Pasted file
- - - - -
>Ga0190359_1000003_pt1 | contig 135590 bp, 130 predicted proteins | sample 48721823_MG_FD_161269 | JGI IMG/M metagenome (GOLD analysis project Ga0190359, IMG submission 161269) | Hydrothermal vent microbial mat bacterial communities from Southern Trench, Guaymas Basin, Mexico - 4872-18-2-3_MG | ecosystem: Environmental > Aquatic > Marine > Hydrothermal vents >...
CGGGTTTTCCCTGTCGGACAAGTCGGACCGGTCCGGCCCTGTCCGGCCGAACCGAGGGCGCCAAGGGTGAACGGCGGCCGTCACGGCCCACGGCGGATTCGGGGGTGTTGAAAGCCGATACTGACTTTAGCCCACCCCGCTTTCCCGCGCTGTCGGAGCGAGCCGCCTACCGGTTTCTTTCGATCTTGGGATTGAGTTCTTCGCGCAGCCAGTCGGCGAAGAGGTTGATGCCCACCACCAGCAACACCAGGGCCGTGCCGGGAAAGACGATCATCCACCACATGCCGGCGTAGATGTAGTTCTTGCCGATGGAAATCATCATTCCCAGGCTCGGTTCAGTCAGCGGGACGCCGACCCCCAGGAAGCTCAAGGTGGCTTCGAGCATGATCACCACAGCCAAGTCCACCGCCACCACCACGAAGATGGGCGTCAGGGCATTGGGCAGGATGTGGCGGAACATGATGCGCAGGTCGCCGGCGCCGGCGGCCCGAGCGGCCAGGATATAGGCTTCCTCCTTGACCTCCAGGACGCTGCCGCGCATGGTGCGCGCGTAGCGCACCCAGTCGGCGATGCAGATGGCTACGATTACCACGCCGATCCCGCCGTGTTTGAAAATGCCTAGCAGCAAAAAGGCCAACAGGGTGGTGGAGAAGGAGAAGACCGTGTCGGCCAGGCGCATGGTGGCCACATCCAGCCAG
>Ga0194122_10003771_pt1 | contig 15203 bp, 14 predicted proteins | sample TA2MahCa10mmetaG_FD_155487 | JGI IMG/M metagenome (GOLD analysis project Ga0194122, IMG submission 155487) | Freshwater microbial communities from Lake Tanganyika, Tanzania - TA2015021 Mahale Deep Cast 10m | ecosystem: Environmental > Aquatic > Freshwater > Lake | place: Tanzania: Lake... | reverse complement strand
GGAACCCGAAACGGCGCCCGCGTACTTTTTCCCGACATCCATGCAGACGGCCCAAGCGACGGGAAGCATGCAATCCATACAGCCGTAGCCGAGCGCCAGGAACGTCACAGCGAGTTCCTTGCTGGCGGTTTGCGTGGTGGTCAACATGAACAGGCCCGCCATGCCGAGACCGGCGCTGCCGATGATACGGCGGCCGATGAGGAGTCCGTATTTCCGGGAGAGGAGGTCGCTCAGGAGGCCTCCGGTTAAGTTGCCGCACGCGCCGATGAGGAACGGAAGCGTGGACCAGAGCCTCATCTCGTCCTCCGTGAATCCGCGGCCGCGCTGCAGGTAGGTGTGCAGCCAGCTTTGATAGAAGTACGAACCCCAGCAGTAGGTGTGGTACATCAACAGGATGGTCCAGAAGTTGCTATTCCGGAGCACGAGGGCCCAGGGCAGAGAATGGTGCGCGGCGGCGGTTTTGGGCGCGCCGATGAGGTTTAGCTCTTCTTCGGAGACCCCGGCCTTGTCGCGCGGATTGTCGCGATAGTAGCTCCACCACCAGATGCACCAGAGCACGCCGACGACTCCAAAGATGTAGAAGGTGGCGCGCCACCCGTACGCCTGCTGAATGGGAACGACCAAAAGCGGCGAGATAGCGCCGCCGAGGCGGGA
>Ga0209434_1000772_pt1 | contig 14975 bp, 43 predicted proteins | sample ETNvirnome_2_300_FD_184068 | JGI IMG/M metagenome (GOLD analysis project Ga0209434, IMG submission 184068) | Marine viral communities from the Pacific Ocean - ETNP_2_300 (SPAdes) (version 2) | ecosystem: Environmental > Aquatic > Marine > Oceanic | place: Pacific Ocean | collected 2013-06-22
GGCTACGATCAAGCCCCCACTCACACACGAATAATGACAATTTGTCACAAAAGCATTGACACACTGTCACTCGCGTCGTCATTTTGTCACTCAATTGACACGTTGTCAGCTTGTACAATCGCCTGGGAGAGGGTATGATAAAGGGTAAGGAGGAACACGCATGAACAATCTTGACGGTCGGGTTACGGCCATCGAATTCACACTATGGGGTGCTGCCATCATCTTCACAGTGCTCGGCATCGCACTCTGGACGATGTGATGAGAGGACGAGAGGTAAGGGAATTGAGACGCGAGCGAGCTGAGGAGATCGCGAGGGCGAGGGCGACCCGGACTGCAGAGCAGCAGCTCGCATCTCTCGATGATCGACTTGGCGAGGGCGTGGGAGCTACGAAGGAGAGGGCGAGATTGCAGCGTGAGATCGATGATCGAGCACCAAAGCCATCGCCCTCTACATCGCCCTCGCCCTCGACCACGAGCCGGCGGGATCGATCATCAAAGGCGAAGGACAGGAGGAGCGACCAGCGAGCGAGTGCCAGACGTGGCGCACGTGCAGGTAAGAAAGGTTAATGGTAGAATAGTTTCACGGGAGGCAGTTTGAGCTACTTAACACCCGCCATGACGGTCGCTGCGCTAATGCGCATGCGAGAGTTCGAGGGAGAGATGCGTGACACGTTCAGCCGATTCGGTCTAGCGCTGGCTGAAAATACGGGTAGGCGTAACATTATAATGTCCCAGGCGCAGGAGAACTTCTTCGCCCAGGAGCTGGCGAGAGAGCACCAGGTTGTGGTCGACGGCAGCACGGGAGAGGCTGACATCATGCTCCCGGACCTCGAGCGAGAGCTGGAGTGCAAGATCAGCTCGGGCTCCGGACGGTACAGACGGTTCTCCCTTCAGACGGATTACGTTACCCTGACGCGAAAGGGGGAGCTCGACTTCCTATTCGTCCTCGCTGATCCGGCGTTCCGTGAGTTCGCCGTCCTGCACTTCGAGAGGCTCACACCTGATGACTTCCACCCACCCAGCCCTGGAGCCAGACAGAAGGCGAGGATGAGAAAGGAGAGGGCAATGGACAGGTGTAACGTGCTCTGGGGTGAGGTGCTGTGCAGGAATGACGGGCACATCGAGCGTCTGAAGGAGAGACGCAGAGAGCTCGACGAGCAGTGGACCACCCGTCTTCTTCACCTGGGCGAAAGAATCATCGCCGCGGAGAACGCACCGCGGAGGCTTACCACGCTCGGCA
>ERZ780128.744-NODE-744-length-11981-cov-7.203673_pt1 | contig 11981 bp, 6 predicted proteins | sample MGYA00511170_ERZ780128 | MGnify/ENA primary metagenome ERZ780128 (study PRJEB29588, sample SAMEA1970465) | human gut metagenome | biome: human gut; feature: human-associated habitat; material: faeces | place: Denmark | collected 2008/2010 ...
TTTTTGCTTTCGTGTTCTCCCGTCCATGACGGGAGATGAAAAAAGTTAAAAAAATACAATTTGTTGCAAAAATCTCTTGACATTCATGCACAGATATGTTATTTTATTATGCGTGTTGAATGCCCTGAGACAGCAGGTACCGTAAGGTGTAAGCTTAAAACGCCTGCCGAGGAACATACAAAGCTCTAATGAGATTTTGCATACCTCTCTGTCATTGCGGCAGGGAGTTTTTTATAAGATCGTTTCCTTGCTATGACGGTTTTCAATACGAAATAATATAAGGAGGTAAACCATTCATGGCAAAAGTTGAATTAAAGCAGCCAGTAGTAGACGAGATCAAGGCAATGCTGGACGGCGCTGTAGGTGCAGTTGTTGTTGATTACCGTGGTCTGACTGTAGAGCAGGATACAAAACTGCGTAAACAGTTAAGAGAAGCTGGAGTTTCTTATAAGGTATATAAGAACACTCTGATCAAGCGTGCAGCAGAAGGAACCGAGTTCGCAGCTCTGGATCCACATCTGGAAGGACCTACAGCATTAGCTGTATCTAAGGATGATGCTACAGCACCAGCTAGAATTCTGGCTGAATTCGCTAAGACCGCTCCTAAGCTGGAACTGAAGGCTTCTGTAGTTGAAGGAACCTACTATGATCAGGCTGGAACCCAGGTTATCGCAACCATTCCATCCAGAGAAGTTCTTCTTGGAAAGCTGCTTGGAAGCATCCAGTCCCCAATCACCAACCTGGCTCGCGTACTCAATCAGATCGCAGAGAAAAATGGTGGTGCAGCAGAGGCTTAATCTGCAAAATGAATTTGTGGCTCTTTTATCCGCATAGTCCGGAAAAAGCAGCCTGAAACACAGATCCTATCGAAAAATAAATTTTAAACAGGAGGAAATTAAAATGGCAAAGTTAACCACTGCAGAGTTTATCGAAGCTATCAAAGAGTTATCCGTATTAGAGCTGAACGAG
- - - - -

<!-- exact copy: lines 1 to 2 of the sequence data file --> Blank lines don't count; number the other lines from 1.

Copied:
>Ga0190359_1000003_pt1 | contig 135590 bp, 130 predicted proteins | sample 48721823_MG_FD_161269 | JGI IMG/M metagenome (GOLD analysis project Ga0190359, IMG submission 161269) | Hydrothermal vent microbial mat bacterial communities from Southern Trench, Guaymas Basin, Mexico - 4872-18-2-3_MG | ecosystem: Environmental > Aquatic > Marine > Hydrothermal vents >...
CGGGTTTTCCCTGTCGGACAAGTCGGACCGGTCCGGCCCTGTCCGGCCGAACCGAGGGCGCCAAGGGTGAACGGCGGCCGTCACGGCCCACGGCGGATTCGGGGGTGTTGAAAGCCGATACTGACTTTAGCCCACCCCGCTTTCCCGCGCTGTCGGAGCGAGCCGCCTACCGGTTTCTTTCGATCTTGGGATTGAGTTCTTCGCGCAGCCAGTCGGCGAAGAGGTTGATGCCCACCACCAGCAACACCAGGGCCGTGCCGGGAAAGACGATCATCCACCACATGCCGGCGTAGATGTAGTTCTTGCCGATGGAAATCATCATTCCCAGGCTCGGTTCAGTCAGCGGGACGCCGACCCCCAGGAAGCTCAAGGTGGCTTCGAGCATGATCACCACAGCCAAGTCCACCGCCACCACCACGAAGATGGGCGTCAGGGCATTGGGCAGGATGTGGCGGAACATGATGCGCAGGTCGCCGGCGCCGGCGGCCCGAGCGGCCAGGATATAGGCTTCCTCCTTGACCTCCAGGACGCTGCCGCGCATGGTGCGCGCGTAGCGCACCCAGTCGGCGATGCAGATGGCTACGATTACCACGCCGATCCCGCCGTGTTTGAAAATGCCTAGCAGCAAAAAGGCCAACAGGGTGGTGGAGAAGGAGAAGACCGTGTCGGCCAGGCGCATGGTGGCCACATCCAGCCAG